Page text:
Low income countries have limited access to international bond markets for raising sovereign debt finance. Low credit ratings are inevitable, in light of inadequate legal and physical infrastructure, combined with weak economic indicators.
Multilateral development banks, such as the World Bank and the African Development Bank, exist for the purpose of stepping in with debt finance, where normal commercial terms are either unavailable or unaffordable. These concessionary loans for the poorest countries typically fund infrastructure projects or build targeted capacity for economic development. For example, special economic zones are created to attract foreign direct investment, lured by favourable tax and regulatory environments.
In the aftermath of the 2008 global financial crisis, a period of low interest rates has enhanced the attraction of both concessionary and commercial debt finance. Many of the world’s poorest countries have increased their national debt significantly in recent years. And some of the more robust African economies have been successful in global bond markets.
Access to greater financial resources by this means can become a double-edged sword. There are concerns about a resurgence of the debt crisis, especially in Africa. Falling commodity prices, the strong value of the US dollar and the increasing share of aid provided as loans rather than grants are the prevailing negative influences on capacity to service debts.
For example, a quarter of Nigeria’s budget for 2017 will be swallowed up by sovereign debt servicing. The IMF has warned that 30 countries are at high risk of debt distress, more than double the number in 2013.
Mobilisation of private sector finance is perceived by many observers as the essential tool to fill the funding gap for development in the world’s poorest countries. The role of public-private partnerships for sustainable development is to exercise public sector resources in breaking down whatever barrier prevents private finance from tackling a project alone.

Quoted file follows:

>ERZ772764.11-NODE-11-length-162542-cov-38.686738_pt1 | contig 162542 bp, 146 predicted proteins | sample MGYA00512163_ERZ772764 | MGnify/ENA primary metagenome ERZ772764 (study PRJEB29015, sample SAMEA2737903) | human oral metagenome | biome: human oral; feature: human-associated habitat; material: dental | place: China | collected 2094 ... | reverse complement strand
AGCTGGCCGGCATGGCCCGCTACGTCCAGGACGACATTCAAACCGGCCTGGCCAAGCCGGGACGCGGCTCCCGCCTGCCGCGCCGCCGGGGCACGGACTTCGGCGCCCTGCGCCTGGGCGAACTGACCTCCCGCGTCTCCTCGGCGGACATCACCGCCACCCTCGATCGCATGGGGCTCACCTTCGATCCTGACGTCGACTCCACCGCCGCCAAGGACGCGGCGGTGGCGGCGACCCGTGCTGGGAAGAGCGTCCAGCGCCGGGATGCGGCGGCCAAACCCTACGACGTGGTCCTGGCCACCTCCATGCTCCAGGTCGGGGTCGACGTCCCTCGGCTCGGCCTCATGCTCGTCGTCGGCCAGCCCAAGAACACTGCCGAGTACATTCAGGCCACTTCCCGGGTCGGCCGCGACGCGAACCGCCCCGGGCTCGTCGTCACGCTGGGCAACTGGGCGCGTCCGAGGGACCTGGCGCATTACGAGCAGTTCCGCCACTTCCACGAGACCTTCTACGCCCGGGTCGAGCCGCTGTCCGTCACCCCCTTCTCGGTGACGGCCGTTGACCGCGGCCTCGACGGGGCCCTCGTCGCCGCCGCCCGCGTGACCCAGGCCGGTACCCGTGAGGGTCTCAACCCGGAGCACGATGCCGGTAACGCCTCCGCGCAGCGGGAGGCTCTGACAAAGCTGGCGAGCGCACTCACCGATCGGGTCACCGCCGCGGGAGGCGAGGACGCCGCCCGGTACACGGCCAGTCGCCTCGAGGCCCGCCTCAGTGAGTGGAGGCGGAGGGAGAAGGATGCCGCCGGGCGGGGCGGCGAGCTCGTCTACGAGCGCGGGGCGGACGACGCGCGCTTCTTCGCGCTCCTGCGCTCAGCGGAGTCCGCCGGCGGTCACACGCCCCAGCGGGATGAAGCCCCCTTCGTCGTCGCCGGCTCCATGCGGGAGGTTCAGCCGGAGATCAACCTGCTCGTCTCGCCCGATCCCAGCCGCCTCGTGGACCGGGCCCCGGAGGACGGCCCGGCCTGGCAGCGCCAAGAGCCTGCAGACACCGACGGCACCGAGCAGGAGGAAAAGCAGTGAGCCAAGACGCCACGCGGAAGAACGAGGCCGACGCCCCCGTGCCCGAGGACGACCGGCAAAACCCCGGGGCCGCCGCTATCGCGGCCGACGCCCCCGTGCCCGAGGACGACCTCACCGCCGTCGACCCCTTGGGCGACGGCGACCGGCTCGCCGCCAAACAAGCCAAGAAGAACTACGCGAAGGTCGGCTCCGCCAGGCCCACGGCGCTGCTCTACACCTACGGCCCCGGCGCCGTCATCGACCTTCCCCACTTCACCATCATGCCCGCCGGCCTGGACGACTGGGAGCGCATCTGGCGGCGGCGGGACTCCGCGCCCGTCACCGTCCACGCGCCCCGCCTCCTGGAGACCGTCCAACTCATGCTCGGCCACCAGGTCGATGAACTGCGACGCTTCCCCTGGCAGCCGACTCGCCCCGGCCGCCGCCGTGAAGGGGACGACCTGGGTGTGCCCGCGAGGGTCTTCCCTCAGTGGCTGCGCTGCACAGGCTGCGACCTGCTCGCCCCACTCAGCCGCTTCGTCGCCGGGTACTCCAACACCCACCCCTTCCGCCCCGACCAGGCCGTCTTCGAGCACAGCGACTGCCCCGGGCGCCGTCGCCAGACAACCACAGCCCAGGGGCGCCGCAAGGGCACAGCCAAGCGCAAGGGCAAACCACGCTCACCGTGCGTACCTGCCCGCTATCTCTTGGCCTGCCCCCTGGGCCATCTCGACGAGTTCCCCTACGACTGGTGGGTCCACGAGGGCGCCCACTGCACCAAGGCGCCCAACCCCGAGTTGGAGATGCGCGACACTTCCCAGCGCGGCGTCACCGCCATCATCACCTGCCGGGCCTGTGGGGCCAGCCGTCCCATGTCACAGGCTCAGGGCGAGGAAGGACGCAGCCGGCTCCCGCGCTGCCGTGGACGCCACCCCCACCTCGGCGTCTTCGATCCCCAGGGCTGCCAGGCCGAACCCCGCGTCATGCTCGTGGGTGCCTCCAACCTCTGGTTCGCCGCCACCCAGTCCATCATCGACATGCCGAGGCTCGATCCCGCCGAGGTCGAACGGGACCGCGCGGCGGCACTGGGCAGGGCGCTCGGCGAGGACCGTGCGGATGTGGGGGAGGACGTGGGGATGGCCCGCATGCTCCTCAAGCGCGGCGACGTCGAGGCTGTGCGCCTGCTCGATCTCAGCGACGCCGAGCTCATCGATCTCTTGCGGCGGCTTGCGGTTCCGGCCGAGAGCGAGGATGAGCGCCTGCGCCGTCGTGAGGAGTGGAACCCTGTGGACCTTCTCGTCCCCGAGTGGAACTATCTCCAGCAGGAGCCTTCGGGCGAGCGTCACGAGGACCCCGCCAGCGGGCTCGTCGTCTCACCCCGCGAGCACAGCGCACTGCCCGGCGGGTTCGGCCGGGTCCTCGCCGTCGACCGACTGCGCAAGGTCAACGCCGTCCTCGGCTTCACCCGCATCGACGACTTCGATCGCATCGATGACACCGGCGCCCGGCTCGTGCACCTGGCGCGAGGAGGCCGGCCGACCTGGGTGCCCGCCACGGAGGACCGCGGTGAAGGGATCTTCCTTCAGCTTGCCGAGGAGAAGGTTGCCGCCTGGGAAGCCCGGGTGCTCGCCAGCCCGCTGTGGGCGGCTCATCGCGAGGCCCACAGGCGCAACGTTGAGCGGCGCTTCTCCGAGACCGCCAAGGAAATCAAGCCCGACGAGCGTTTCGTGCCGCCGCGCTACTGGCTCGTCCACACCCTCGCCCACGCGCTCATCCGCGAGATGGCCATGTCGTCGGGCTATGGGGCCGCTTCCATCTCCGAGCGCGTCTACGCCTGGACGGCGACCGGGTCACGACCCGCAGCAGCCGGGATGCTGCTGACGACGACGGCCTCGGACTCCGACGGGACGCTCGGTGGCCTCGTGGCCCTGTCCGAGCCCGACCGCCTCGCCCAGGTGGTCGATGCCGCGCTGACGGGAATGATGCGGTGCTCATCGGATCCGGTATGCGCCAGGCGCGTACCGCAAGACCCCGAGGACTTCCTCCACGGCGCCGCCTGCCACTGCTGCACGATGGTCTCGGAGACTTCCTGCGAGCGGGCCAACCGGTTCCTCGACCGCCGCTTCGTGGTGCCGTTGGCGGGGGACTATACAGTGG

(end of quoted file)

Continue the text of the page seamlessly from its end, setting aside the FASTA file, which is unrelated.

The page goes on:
Often described as “blended finance”, the most common example involves a donor government or development bank guaranteeing a commercial loan that would not otherwise be granted. The reduction in risk is sufficient to suck in private investors.
This model of private sector involvement is integral to the UN’s 2030 agenda. The Sustainable Development Goals include a target to “encourage and promote effective public, public-private and civil society partnerships. The World Bank has indicated that it is becoming more interested in leveraging private sector finance than in making loans.
Agencies which encourage this path argue that private corporations have unrivalled access to capital and expertise necessary to deliver value for money in projects designed for social or development benefit. Opponents point to the irreconcilable conflict between business goals to maximise return on capital and the duty of government to provide essential services to all, rich or poor. They allege that blended finance increases government debt and raises prices for users.
The public-private model for development finance has a mixed track record, especially in its tendency to veer towards provision for the more affluent households. According to the OECD, the $36.4 billion of private finance leveraged by aid in the period 2012-14 was mostly destined for energy and banking projects in middle income countries. There are limits to the reach of altruism into business models.
The ultimate inspiration for a private sector development model is the global market penetration of mobile phones. Distributors have created business models to reach even the poorest households with virtually no support of public finance.
Could this success be repeated for other products beneficial to livelihoods and health – household solar installations, clean cookstoves, safe sanitation – if necessary with the helping hand of public sector funds?
The thirst for the public-private partnership model within the traditional donor community extends even to the challenge of global hunger. The New Alliance for Food Security and Nutrition announced by President Obama in parallel with the 2012 G20 summit in Mexico invited international agribusiness corporations to participate in programmes within some of Africa’s poorest countries.
Shortly after that summit, the landmark Rio+20 Conference on Sustainable Development brought a rash of announcements of public-private partnerships designed to support Sustainable Energy For All, the initiative championed by the UN Secretary-General.
In one of those announcements, the European Union aims to leverage about EUR 30 billion of energy investments in developing countries by deploying EUR 3.5 billion of aid. Such promises may depend on interpretation of the eligibility conditions for foreign aid. European governments are controversially lobbying for changes to the rules.